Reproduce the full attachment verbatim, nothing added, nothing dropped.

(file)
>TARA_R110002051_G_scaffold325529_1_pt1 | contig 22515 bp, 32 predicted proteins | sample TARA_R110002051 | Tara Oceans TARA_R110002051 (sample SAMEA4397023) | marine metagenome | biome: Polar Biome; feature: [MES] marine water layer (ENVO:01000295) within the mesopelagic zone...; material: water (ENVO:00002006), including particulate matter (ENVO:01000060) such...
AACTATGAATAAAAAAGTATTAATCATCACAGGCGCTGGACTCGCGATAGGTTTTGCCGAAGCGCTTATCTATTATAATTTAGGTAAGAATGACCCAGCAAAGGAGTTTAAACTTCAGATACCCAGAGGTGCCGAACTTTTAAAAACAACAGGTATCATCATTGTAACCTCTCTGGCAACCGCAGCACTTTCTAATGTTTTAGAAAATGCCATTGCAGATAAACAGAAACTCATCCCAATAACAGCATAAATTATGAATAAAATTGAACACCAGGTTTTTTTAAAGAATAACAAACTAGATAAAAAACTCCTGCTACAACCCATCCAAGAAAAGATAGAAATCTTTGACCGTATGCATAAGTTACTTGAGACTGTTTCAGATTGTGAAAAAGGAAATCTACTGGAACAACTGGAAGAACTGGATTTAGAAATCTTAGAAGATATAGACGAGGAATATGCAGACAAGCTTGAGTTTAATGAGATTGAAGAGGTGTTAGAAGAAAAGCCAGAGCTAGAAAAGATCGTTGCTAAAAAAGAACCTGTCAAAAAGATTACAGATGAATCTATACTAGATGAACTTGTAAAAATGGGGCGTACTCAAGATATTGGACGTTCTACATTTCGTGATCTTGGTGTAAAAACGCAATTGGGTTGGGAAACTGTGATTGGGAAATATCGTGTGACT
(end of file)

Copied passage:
>TARA_R110002051_G_scaffold325529_1_pt1 | contig 22515 bp, 32 predicted proteins | sample TARA_R110002051 | Tara Oceans TARA_R110002051 (sample SAMEA4397023) | marine metagenome | biome: Polar Biome; feature: [MES] marine water layer (ENVO:01000295) within the mesopelagic zone...; material: water (ENVO:00002006), including particulate matter (ENVO:01000060) such...
AACTATGAATAAAAAAGTATTAATCATCACAGGCGCTGGACTCGCGATAGGTTTTGCCGAAGCGCTTATCTATTATAATTTAGGTAAGAATGACCCAGCAAAGGAGTTTAAACTTCAGATACCCAGAGGTGCCGAACTTTTAAAAACAACAGGTATCATCATTGTAACCTCTCTGGCAACCGCAGCACTTTCTAATGTTTTAGAAAATGCCATTGCAGATAAACAGAAACTCATCCCAATAACAGCATAAATTATGAATAAAATTGAACACCAGGTTTTTTTAAAGAATAACAAACTAGATAAAAAACTCCTGCTACAACCCATCCAAGAAAAGATAGAAATCTTTGACCGTATGCATAAGTTACTTGAGACTGTTTCAGATTGTGAAAAAGGAAATCTACTGGAACAACTGGAAGAACTGGATTTAGAAATCTTAGAAGATATAGACGAGGAATATGCAGACAAGCTTGAGTTTAATGAGATTGAAGAGGTGTTAGAAGAAAAGCCAGAGCTAGAAAAGATCGTTGCTAAAAAAGAACCTGTCAAAAAGATTACAGATGAATCTATACTAGATGAACTTGTAAAAATGGGGCGTACTCAAGATATTGGACGTTCTACATTTCGTGATCTTGGTGTAAAAACGCAATTGGGTTGGGAAACTGTGATTGGGAAATATCGTGTGACT